Saturday, October 29, 2011

Apple Butter

I'm not sure what got into us, but we had the opportunity, so we rescued another sixteen pounds of unlovely city-grown apples. (Yes, that's a third time scavenging apples. I told you about the first time we made applesauce this fall, but I don't think I told you about the second fifteen pounds, which made four more quarts of applesauce.)

These ones were tart and delicious, so the lookers got diverted into a pie. The rest cooked down to three quarts of applesauce, but we didn't need any more applesauce. (I'm out of canning jars and lids, so everything has to go in the fridge now.)

Apple butter is applesauce cooked down and caramelized, usually with sugar and spices added. (And sometimes with additions like apple cider. But who has apple cider they're trying to get rid of?)

We found a simple slow-cooker apple butter recipe, but we didn't find the slow-cooker, so I made it in an saucepan, stirring constantly for about an hour. Three quarts of applesauce makes about three pints of apple butter.

Tuesday, October 18, 2011

Canning #4: Grape Jam

After our success canning urban applesauce, we were alerted to a backyard arbor of unwanted Concord grapes.

So, like any normal person would do, we picked 40 pounds.

Concord grapes have seeds, so to get them out of your jam, you peel the grapes (they just squirt out of their skins), cook the skins and insides separately, mill the insides to get the seeds out, and put it all back together. I used this recipe.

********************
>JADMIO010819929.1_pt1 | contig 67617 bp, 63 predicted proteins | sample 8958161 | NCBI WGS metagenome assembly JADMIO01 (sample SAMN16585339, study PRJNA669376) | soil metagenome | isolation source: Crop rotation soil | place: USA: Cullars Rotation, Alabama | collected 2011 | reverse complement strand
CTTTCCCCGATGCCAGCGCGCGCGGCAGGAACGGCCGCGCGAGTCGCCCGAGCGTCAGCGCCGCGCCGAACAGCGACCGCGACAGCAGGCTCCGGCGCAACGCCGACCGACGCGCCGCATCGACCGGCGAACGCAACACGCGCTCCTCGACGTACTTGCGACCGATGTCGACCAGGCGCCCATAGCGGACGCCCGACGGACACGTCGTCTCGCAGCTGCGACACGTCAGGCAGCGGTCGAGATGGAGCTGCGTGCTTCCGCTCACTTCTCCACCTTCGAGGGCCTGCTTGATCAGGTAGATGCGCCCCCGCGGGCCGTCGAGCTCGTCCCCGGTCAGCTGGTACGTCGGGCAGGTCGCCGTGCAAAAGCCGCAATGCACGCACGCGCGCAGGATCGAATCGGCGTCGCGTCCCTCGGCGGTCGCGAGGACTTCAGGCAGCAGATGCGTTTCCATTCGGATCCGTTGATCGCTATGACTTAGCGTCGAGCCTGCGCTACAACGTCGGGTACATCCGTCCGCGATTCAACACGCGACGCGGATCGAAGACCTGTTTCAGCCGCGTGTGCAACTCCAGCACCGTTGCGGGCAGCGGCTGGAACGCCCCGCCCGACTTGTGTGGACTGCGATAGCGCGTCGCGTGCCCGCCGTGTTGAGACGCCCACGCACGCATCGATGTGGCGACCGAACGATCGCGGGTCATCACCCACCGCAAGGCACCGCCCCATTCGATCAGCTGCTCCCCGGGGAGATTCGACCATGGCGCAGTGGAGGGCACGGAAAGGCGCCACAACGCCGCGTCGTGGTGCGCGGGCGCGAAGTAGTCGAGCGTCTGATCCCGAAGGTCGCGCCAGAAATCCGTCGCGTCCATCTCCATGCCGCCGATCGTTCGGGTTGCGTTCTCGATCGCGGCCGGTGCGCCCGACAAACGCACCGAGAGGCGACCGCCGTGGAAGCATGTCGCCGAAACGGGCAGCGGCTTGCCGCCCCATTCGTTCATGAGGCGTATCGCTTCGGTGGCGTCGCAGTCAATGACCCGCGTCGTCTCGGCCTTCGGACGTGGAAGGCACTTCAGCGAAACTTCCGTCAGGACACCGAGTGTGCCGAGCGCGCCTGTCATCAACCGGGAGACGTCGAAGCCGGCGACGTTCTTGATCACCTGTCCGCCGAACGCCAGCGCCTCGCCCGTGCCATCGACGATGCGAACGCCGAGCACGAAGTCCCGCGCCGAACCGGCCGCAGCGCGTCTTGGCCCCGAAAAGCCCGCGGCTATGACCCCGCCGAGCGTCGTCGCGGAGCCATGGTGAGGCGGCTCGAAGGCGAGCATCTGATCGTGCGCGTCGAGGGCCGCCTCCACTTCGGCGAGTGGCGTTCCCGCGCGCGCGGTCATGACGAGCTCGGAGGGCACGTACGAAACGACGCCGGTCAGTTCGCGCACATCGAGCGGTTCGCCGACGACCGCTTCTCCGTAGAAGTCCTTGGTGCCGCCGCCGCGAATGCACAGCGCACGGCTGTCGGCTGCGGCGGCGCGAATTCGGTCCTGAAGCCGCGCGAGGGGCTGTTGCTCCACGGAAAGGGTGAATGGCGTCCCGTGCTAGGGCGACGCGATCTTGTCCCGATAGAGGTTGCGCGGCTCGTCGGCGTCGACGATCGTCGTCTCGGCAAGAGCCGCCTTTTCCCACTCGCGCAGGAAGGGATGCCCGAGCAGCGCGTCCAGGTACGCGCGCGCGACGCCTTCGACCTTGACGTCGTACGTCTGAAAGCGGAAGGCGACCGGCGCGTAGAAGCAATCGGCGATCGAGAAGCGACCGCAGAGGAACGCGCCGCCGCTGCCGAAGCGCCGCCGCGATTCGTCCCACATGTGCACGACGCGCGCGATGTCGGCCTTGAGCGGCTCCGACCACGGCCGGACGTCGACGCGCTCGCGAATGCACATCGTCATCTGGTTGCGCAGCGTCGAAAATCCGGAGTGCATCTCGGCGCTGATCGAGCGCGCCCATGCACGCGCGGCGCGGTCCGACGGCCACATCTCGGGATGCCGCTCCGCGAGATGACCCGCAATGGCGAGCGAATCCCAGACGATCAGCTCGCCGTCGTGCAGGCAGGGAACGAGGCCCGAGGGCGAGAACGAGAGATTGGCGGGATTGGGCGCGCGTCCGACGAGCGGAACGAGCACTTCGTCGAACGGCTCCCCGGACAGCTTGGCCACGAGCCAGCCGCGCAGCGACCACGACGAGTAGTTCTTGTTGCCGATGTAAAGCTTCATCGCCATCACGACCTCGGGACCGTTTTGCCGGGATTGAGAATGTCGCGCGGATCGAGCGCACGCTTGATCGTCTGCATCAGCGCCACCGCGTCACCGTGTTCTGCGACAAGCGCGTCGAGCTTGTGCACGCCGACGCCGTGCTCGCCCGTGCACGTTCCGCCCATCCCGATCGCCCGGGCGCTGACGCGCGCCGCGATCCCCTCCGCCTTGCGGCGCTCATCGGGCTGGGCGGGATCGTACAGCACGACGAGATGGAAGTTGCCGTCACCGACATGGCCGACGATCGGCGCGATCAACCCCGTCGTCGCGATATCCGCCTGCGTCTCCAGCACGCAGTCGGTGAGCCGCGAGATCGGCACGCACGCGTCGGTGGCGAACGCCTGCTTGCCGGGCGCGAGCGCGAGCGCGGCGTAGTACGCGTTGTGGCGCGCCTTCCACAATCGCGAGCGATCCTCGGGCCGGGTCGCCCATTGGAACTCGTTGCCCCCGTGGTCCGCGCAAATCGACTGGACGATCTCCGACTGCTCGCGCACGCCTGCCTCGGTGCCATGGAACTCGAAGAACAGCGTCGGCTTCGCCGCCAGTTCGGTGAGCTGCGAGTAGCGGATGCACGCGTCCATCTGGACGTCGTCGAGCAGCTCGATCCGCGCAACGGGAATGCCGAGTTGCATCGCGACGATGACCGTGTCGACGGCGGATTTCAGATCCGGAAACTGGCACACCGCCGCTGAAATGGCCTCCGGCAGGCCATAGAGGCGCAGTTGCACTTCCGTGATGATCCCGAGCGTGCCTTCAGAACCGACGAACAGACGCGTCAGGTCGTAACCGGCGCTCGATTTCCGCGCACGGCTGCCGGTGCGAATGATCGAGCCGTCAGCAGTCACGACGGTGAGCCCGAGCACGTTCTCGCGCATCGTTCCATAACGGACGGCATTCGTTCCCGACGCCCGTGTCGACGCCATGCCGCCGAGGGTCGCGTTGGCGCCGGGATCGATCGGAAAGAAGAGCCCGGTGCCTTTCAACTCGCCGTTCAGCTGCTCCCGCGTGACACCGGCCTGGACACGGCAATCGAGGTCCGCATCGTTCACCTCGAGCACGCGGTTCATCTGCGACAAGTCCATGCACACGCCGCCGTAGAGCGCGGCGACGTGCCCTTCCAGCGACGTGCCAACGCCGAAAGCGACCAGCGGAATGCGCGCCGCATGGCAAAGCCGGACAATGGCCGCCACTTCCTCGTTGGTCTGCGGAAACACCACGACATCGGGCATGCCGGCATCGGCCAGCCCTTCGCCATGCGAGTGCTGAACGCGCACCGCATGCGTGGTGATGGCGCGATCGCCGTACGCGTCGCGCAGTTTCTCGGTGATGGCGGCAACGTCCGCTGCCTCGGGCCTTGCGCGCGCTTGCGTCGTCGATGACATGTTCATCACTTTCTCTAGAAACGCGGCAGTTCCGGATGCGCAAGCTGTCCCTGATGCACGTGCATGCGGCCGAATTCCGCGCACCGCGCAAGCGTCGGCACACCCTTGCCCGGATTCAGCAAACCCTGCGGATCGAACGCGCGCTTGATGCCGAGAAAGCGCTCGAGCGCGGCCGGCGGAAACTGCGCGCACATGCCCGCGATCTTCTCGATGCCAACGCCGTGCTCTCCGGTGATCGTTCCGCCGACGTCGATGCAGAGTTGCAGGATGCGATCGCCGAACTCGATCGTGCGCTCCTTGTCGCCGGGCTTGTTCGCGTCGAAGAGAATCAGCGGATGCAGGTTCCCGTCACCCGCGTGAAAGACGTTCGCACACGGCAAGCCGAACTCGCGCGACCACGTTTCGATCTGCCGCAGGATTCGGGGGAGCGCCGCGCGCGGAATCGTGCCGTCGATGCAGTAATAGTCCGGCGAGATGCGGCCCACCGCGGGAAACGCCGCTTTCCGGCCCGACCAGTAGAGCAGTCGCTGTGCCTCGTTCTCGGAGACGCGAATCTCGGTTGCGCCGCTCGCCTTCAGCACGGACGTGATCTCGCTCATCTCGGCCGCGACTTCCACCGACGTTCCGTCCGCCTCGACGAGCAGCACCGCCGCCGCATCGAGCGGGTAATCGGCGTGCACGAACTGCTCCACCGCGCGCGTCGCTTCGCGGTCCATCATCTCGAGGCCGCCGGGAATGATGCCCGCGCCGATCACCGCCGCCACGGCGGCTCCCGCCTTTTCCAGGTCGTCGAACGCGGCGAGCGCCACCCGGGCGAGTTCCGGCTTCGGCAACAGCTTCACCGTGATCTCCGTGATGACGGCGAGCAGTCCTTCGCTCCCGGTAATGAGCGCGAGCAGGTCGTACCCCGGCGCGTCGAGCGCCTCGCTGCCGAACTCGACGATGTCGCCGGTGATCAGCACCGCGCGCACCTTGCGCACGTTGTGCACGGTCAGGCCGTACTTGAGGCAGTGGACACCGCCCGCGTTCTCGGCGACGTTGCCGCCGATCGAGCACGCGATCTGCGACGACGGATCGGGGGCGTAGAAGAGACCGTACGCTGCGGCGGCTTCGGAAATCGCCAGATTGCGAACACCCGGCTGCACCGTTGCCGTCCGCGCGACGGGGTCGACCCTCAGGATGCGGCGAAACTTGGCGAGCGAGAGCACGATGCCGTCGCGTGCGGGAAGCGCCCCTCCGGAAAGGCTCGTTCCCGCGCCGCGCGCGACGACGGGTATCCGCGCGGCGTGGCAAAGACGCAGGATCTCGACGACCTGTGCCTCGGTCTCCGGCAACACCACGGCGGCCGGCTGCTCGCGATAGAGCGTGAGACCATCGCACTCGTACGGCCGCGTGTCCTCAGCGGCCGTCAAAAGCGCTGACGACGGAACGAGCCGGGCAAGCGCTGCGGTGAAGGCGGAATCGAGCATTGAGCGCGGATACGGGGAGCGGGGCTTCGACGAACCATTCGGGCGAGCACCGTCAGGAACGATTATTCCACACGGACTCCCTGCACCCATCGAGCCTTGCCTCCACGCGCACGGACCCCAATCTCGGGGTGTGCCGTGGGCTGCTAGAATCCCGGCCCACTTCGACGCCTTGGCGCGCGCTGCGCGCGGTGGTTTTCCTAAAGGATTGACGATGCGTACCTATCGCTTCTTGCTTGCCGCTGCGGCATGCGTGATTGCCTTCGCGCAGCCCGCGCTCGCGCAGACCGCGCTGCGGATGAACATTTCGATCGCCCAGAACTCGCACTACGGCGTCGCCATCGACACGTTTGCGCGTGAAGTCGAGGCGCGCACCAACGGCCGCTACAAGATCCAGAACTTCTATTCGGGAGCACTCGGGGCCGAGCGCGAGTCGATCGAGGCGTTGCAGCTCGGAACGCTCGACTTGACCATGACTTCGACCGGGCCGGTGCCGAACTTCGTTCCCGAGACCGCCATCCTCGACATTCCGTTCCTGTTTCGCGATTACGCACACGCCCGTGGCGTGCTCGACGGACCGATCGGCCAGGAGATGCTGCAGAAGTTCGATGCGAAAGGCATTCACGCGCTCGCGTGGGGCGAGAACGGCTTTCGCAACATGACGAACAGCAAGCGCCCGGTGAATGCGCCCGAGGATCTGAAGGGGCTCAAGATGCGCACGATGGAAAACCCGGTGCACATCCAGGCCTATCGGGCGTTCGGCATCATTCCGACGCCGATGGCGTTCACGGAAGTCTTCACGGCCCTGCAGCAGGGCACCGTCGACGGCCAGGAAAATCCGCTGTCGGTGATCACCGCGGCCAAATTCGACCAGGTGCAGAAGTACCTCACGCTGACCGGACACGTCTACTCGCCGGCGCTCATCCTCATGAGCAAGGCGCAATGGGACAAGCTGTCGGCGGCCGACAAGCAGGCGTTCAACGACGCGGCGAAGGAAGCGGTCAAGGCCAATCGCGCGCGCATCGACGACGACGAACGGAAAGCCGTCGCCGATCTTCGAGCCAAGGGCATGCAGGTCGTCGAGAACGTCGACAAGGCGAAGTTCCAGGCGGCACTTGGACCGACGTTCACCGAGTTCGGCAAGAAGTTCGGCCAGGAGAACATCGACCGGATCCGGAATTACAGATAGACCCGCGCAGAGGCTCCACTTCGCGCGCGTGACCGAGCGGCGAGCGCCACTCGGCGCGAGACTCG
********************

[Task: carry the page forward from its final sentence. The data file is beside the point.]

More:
(Yes, we peeled 40 pounds of grapes. By "we," I mostly mean Erica.)

I cooked them in small batches, using every pot in the house (multiple times), burning a few, and learning a lot about jam making.

Twelve hours later, we had 12 half pints of jam, 8 pints of jam, and 3 quarts of grape sorbet base, and EVERYTHING IN THE WORLD was purple and sticky. Somehow, I ended up with jam on my feet.

P.S. What's the difference between grape jam and grape jelly? Jam has actual chunks of the fruit fiber in it; jellies are made from just the strained fruit juice.

P.P.S. The grape sorbet (recipe), once I recovered enough to freeze it, was also incredibly delicious.

Digression: Jam recipes vary a lot in how much sugar they call for. Epicurious says 1 cup per pound of grapes. The recipe I used called for 1/4 cup per pound of grapes. Low-sugar jam! But! You cook jam until it reaches 220 degrees F. What allows it to come to a temperature higher than the boiling point of water is that it's reached a certain concentration of sugar (something like 65%). So it seems to me that all finished jams have the same amount of sugar, and adding less at the start just means you're going to spend more time cooking it down -- and that you'll have finessed the proportions of fruit sugar to processed sugar (which is not necessarily an insignificant thing). Am I missing something here?